std::cout << "Destroy" << std::endl;
}

test& operator=(test const& t) {
m_strings = t.m_strings;
std::cout << "Assign" << std::endl;
return *this;
}

std::list <std::string> m_strings;
};

test func1(int r) {
test t(r == 0? test(): func1(r - 1));
if (r != 0)
t.m_strings.push_back("lala");
return t;
}

int main (int argc, char* argv[]) {
test t = func1(3);
return 0;
}
g++ -Wall -ansi -pedantic -O2 -o main main.cc
./main

Default
Destroy

Jul 22 '05 #15
David Harmon wrote:
I am sure your example is simplified and that
there would be other concerns in a complex application.
Nevertheless, for the purpose of the simple example
I would consider constructing a single object
and using a member function with the implied 'this'
This is *very* bad advice.
to make it perhaps a bit less ugly
than the explicit reference argument. In my view, this gets closer
to the implementation originally desired, albeit at the cost of a member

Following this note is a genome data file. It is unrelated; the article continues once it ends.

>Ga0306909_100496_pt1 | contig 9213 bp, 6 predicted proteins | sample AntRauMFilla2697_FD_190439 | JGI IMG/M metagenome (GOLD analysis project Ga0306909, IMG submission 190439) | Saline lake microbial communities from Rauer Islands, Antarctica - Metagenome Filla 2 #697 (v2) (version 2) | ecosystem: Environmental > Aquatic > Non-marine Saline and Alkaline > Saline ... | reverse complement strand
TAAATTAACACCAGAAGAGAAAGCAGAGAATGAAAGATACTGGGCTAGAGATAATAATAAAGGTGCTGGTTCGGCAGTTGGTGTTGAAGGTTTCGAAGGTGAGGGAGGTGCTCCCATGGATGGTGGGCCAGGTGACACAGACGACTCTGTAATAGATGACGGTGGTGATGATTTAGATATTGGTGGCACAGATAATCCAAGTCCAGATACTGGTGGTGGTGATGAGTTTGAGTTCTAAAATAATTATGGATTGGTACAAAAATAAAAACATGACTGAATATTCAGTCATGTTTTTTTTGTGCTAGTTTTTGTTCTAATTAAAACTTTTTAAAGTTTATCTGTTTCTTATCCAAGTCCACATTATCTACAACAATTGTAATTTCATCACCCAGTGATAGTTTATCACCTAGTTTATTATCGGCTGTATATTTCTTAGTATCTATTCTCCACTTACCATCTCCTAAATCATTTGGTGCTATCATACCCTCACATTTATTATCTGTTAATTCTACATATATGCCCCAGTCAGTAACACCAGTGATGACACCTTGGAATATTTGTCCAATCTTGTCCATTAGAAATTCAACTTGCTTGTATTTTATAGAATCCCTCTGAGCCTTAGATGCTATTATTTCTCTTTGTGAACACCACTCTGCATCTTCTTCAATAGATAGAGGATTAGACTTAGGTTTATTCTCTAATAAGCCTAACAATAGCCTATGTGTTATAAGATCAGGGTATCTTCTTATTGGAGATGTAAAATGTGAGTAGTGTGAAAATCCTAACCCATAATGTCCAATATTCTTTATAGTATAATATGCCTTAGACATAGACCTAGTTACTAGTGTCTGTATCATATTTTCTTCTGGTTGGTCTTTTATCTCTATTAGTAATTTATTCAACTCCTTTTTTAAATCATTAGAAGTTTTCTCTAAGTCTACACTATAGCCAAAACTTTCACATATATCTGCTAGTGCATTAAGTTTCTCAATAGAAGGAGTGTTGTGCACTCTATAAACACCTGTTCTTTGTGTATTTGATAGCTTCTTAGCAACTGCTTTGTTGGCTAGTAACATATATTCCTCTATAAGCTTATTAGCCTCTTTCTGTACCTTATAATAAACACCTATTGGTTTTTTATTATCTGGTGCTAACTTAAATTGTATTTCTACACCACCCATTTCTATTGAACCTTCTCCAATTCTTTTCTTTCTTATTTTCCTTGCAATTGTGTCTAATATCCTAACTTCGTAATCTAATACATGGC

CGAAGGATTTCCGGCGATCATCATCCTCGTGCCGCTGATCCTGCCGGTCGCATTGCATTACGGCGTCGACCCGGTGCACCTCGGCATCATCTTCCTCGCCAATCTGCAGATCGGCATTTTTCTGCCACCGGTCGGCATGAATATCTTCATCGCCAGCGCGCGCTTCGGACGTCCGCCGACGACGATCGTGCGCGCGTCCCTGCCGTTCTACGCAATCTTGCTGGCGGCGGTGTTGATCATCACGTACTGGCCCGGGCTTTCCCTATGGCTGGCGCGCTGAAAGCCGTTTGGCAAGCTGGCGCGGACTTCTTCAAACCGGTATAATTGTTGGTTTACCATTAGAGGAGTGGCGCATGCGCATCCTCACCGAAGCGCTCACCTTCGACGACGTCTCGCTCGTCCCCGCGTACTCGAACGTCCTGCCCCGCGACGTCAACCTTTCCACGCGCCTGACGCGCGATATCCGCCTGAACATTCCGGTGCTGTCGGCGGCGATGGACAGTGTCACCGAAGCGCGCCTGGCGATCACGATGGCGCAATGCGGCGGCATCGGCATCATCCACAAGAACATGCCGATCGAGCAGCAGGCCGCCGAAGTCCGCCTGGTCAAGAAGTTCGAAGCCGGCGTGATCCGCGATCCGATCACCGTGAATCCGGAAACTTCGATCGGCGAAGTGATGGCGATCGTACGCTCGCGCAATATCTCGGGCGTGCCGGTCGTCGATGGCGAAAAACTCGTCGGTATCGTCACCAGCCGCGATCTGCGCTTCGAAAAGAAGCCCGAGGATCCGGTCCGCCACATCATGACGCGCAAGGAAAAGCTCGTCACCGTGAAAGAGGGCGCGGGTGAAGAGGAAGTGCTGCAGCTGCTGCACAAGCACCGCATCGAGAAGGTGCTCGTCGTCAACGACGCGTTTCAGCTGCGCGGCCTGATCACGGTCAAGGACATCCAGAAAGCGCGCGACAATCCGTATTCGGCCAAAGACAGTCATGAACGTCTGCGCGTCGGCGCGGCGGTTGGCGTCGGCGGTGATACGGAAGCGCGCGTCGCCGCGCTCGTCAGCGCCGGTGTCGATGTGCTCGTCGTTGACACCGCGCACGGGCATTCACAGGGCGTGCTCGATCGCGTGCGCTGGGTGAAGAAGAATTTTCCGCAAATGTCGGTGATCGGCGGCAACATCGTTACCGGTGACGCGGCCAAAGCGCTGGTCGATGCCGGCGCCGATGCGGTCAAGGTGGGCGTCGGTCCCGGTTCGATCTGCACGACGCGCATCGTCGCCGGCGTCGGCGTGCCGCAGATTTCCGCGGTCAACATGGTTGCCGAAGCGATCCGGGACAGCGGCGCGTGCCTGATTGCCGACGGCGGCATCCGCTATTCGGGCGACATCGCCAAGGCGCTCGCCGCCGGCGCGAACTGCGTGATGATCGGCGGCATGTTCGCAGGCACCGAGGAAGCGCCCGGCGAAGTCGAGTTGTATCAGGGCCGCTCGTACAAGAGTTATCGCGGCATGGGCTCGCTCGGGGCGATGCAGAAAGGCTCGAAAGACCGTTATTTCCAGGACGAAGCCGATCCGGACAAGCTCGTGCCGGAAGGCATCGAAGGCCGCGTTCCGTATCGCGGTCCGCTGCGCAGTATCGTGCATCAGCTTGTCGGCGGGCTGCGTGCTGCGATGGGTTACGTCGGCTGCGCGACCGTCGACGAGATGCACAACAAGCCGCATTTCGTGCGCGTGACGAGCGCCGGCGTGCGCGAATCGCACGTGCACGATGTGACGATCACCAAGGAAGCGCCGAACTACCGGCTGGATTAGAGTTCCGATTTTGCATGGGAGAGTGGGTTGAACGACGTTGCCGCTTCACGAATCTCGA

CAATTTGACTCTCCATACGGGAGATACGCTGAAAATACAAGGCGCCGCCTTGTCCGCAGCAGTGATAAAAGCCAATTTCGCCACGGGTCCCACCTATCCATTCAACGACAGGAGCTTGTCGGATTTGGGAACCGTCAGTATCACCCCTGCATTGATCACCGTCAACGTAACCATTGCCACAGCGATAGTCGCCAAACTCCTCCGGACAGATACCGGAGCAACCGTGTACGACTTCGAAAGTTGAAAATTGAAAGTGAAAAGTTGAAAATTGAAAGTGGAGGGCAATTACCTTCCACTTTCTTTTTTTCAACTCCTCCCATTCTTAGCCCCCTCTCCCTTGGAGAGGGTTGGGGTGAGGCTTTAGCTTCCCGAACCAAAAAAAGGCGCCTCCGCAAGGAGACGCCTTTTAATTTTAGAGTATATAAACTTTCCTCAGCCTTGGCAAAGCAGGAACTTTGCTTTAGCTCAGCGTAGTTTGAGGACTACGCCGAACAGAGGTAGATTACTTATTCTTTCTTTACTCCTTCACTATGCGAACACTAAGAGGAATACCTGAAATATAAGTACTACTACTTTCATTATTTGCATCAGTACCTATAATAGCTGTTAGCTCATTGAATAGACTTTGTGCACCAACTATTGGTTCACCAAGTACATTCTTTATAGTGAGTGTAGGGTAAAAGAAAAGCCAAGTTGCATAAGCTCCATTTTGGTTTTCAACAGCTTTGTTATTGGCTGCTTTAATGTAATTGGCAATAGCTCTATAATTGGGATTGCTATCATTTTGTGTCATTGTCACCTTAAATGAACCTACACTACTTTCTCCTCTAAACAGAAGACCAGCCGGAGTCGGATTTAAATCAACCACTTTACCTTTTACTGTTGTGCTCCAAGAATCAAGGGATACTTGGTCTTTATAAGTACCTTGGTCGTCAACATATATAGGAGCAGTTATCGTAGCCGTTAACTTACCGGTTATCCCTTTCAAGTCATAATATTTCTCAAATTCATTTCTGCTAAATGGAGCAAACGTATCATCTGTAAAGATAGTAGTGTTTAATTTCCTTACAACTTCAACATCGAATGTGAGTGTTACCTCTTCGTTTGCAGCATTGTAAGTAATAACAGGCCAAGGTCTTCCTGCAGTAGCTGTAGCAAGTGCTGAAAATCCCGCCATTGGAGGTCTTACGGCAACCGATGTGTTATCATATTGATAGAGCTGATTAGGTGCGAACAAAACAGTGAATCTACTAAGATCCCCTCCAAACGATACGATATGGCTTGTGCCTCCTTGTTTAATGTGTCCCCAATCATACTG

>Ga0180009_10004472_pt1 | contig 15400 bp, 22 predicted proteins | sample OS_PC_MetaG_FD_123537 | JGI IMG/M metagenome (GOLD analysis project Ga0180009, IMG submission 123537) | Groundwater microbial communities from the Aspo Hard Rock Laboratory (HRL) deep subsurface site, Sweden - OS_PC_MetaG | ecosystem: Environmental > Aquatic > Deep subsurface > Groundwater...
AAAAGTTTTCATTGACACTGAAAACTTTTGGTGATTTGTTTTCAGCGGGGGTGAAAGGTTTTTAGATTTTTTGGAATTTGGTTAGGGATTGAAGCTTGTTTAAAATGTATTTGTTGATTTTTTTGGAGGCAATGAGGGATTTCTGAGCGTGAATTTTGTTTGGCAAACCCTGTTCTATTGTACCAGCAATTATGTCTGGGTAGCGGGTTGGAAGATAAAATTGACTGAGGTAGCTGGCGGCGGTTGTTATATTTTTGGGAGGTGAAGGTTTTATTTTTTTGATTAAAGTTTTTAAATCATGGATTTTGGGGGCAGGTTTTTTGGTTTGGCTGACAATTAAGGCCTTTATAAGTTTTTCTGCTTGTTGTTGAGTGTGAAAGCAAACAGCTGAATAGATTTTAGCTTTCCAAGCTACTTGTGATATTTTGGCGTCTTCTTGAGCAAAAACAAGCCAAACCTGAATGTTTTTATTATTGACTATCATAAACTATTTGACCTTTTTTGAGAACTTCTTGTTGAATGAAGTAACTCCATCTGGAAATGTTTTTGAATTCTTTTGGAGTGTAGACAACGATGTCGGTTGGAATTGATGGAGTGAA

function that you might prefer as a non-menber.

#include <iostream>
// using std::cerr;
#include <list>
#include <string>

struct test {
using std::cerr;
std::list<std::string> m_strings;
test & func1(int r);

// instrumentation:
test() { cerr << "Construct!\n"; }
test(const test & x):
m_strings(x.m_strings) {
cerr << "Copy construct " << m_strings.size() << "!\n"; }
~test() { cerr << "Destruct " << m_strings.size() << "!\n"; }
//
};

test& test::func1(int r) {

if (0 == r)
return *this;

func1(r - 1);
m_strings.push_back("lala");
return *this;
}

int main() {
test t;
t.func1(3);
return 0; }

Jul 22 '05 #16
David Harmon wrote:
A decent compiler will certainly do that optimization!
Now the question remains, whether there is one yet that does?
Perhaps not.
My GNU C++ compiler:
g++ --version

g++ (GCC) 3.2 20020903 (Red Hat Linux 8.0 3.2-7)

implements the NRVO. So do several other quality C++ compilers.
If your compiler does not implement the NVRO,
you should be shopping for a better compiler.

Jul 22 '05 #17
"tom_usenet" <to********@hotmail.com> wrote in message
news:uf********************************@4ax.com...
On Sun, 18 Apr 2004 14:57:20 +0200, "Jakob Bieling" <ne*****@gmy.net>